May 05: The grades are announced.
 Apr 09: The endterm will be held on April 28th during 10am1pm in the CSA Lecture Hall.
 Apr 09: The third homework is announced. Download it here. It is due in the class on Apr 16.
 Apr 09: Practice problems are announced. Download from here.
 Apr 09: There would be extra classes on Apr 11 and Apr 14 at 2pm in the CSA Lecture Hall.
 Apr 02: Marks of the second midterm are announced. Contact Pallavi in case of discrepancies.
 Mar 19: Today's class is cancelled.
 Mar 15: Marks of the second homework are announced. Contact Pallavi in case of discrepancies.
 Mar 02: The deadline for the second homework is extended to Mar 7th. It is to be submitted to me in the office on Mar 7th during 55.30pm.
 Feb 26: The second homework is announced. Download it here. It is due in the class on Mar 5.
 Feb 18: Marks of the first midterm are announced. Contact Shalini in case of discrepancies.
 Feb 11: Marks of the first homework are announced. Contact Shalini in case of discrepancies.
 Jan 22: The first homework is announced. Download it here. It is due in the class on Jan 29.
 Jan 15: The registration details are here. In case of discrepancies, please email Pallavi.
 Dec 30: The organizational meeting to be held on Jan 8th in the CSA lecture hall.
Summary
Computer systems in today's world are large, complex, costly, and often safetycritical.
Their correctness is as critical as their performance.
While testing is an indispensable technique for exploring behaviors of systems,
it can rarely cover all behaviors of the system. Many bugs still make it past testing.
Automated verification is an alternative to testing wherein a formal (mathematical) model of
a system is built and analyzed, algorithmically, with respect to logical specifications.
Some examples of successful applications of verification to real world systems are IEEE Futurebus+ cache coherence protocol, primary flight control software of Airbus A340, and Windows device drivers.
In this course, we will discuss formal modeling of systems and logical specifications of their properties.
Our focus will be on understanding the core algorithmic techniques for formal analysis.
The course contents can be summarized as:
 Formal models of systems: simple programs, boolean encodings (BDDs), state transition diagrams
 Specification logics: propositional, firstorder, temporal
 Algorithmic analysis:
satisfiability checking (SAT), decision procedures for firstorder
theories (satisfiability modulo theories or SMT for short), temporal
logic model checking
We will study topics from the following text books during the course. We abbreviate the book titles (underlined) for easy referencing in the suggested reading material below.
 [DP] Daniel Kroening, Ofer Strichman: Decision Procedures: An Algorithmic Point of View, Springer, 2008. Also available online.
 [PMC] Christel Baier, JoostPieter Katoen: Principles of Model Checking, MIT Press, 2008.
The following books may be used as additional reading:
 [MC] Edmund M. Clarke, Orna Grumberg, Doron Peled: Model Checking, MIT Press, 2001.
 [LICS] Michael Huth, Mark Ryan: Logic in Computer Science: Modelling and Reasoning about Systems, Cambridge University Press, 2004.
 [CC] Aaron Bradley, Zohar Manna: The Calculus of Computation, Springer, 2007.
Course Evaluation
 Homeworks (30%): Three homework assignments of problem solving nature will be given.
 Midterm exams (30%): Two topicwise midterm exams will be conducted.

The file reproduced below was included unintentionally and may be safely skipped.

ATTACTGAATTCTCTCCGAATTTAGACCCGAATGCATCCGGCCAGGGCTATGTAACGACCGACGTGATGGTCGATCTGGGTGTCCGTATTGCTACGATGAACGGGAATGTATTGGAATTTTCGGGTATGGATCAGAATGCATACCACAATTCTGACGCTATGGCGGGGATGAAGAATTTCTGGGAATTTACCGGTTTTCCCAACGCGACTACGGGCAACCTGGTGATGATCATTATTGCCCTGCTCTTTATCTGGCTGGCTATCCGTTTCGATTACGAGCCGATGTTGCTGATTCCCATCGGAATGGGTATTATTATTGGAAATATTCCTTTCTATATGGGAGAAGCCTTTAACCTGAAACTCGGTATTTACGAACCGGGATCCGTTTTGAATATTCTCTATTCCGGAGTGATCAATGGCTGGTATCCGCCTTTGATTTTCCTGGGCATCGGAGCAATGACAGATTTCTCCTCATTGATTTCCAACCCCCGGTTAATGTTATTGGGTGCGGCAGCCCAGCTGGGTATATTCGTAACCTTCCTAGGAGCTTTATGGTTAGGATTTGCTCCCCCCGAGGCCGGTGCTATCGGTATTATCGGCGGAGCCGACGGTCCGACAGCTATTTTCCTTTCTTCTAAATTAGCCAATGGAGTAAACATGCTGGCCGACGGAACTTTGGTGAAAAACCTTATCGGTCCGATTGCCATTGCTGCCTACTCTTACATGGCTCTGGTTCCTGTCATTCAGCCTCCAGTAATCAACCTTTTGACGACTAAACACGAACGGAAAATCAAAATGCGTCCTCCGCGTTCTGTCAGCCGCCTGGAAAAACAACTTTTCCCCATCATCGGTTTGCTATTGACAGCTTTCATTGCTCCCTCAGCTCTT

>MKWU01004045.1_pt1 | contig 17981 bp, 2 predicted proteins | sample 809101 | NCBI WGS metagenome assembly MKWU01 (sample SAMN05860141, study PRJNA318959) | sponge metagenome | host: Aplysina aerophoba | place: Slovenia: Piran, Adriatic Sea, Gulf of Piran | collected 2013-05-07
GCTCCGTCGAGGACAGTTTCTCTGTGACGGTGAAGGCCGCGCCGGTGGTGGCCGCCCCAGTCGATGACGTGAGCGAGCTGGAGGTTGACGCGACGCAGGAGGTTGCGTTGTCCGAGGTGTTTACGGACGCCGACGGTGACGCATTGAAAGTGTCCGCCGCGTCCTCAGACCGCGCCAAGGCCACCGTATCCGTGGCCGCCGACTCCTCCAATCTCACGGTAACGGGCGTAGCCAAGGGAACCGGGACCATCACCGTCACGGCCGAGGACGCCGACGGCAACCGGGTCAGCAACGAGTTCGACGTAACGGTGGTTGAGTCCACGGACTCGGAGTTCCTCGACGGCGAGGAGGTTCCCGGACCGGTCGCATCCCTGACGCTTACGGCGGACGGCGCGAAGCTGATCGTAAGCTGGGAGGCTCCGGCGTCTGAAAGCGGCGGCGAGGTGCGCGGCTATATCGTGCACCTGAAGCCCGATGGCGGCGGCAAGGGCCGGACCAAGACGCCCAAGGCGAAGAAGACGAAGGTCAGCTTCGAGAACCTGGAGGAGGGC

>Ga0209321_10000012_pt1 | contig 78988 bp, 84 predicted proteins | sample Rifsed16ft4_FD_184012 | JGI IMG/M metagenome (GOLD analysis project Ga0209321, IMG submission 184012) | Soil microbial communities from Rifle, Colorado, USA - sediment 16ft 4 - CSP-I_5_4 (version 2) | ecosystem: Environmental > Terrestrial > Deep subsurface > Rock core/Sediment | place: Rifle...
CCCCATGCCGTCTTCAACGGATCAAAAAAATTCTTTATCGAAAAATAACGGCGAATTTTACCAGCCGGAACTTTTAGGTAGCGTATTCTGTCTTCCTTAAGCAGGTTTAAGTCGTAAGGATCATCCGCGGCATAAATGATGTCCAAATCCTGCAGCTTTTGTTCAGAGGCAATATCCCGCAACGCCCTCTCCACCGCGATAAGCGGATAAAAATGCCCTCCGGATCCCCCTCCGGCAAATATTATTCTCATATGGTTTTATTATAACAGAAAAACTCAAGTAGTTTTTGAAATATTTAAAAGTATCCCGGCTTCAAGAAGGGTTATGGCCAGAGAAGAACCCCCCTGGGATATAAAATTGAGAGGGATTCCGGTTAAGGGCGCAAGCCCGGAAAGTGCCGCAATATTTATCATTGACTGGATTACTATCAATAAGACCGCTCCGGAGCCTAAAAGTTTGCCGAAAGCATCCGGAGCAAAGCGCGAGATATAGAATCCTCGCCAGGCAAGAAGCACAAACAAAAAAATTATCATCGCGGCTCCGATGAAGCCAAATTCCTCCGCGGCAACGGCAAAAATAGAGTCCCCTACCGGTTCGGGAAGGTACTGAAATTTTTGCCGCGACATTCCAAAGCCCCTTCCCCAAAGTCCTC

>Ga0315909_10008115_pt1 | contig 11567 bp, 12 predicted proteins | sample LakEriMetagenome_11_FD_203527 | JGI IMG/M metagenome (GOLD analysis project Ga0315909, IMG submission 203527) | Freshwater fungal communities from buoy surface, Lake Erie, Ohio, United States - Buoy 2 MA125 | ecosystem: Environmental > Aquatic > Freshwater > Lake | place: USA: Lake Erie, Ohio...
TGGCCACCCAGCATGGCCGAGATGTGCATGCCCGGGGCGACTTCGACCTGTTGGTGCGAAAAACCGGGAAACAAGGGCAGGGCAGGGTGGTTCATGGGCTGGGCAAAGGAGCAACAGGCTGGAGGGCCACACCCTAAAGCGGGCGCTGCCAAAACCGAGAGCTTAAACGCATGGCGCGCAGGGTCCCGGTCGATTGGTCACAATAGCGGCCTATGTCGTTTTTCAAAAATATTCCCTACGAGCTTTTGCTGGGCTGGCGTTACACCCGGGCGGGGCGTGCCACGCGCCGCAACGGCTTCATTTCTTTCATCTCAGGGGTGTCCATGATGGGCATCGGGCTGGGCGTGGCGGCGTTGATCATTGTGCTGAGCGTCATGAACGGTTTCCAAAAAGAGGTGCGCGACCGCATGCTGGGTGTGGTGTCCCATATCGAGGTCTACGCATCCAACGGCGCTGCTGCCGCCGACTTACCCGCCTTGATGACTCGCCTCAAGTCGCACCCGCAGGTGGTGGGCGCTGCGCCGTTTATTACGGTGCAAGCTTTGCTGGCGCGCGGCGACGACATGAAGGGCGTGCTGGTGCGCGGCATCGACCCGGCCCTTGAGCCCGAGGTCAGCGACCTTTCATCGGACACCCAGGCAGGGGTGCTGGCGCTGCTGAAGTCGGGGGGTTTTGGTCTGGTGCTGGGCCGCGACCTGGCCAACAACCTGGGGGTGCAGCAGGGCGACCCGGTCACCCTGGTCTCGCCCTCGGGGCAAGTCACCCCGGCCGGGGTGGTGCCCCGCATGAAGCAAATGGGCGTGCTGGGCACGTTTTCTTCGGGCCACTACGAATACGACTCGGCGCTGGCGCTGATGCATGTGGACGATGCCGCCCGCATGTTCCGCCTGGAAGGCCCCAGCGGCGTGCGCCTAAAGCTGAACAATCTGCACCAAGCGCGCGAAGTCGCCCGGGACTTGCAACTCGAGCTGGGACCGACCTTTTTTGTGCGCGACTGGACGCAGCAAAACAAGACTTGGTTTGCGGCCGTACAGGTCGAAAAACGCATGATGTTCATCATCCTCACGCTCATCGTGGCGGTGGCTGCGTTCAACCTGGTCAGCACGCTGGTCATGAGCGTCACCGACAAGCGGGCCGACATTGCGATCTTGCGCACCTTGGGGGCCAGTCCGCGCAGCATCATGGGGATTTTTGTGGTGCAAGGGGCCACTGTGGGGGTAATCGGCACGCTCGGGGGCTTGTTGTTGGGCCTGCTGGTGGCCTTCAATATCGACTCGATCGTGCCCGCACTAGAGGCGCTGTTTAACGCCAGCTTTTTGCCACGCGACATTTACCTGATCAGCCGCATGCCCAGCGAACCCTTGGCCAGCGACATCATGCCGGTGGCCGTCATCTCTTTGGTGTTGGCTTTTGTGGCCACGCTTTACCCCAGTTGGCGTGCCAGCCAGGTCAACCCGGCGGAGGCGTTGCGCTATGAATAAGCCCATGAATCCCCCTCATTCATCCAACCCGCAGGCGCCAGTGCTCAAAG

Endterm exam (40%): An endterm exam covering the entire course contents will be taken.
Lecture Schedule, Slides, and Study Material
 The slides on propositional and firstorder logic are adapted from the slides available here.

The slides on temporal logic are adapted from the slides available here.
 Here are some corrections to the slides.
Dates 
Topics

Slides

Study Material

Jan 8
 Organizational meeting
  
Jan 13

Propositional logic

Lecture 1


Jan 15
 Propositional logic

Lecture 2
  LICS: sec 1.5.1  1.5.2
 DP: sec 1.3 (ignore the discussion on linear arithmetic and equality logic  it will be covered later)
 Jan 20, 22
 SAT solvers (Homework I to be announced)
 Lecture 3
Lecture 4a
  DP: sec 2.1  2.2.3
 DP: sec 2.2.4  2.2.7
 Jan 27
 Binary decision diagrams
 Lecture 4b + 5a
Lecture 5b
  DP: sec 2.3

LICS: sec 6.1  6.2
 Jan 29
 Firstorder theories (Homework I is be due in the class)
 Lecture 6
  Feb 3, 12
 Equality logic with uninterpreted functions
 Lecture 7+8
  Feb 5
 No class
   Feb 10
 Midterm I (propositional logic)
   Feb 17, 19
 Equality logic decision procedures
 Lecture 9a
Lecture 9b+10
Soundness
  DP: sec 4.1  4.2
 DP: sec 4.3  4.4
 DP: sec 4.5  4.6
 Feb 24, 26
 Linear arithmetic: simplex (Homework II to be announced)
 Lecture 11+12
Notes
  DP: sec 5.1  5.2.2
 DP: sec 5.2.3
 Mar 3
 Linear arithmetic: branch and bound, FourierMotzkin
 Lecture 13a
Lecture 13b
  DP: sec 5.3 (excluding 5.3.1), 5.4, 5.6
 Mar 5
 State transition systems (Homework II is due in the class)
 Lecture 14
  Mar 10, 12
 Linear temporal logic (LTL)
 Lecture 15
Lecture 16
  PMC: sec 5.1  5.1.3
 PMC: sec 5.1.4  5.1.5 (weak until)
 Mar 17
 Midterm II (firstorder logic)
   Mar 19
 Class cancelled
   Mar 24, 26
 Computation tree logic (CTL)  Lecture 17+18
  Mar 31
 Ugadi holiday
   Apr 2
 Expressiveness of LTL and CTL  Lecture 19
  Apr 7, 9, 11
 LTL model checking (Homework III to be announced)

Lecture 20
Lecture 21
Lecture 22
  PMC: sec 5.2 (model checking schema, LTL > GNBA)
 PMC: sec 4.3.2 (NBA)
 PMC: sec 4.3.4 (GNBA > NBA)
 PMC: sec 4.4 (product construction and persistence checking by nested DFS)
 Apr 14
 LTL model checking: soundness and complexity  Lecture 23a Lecture 23b Lecture 23c Lecture 23d   PMC: sec 5.2.1 (complexity)
 Soundness arguments are scattered across the sections cited above.
 Apr 16
 CTL model checking  Lecture 24
  Apr 28
 Endterm (all topics covered in the course)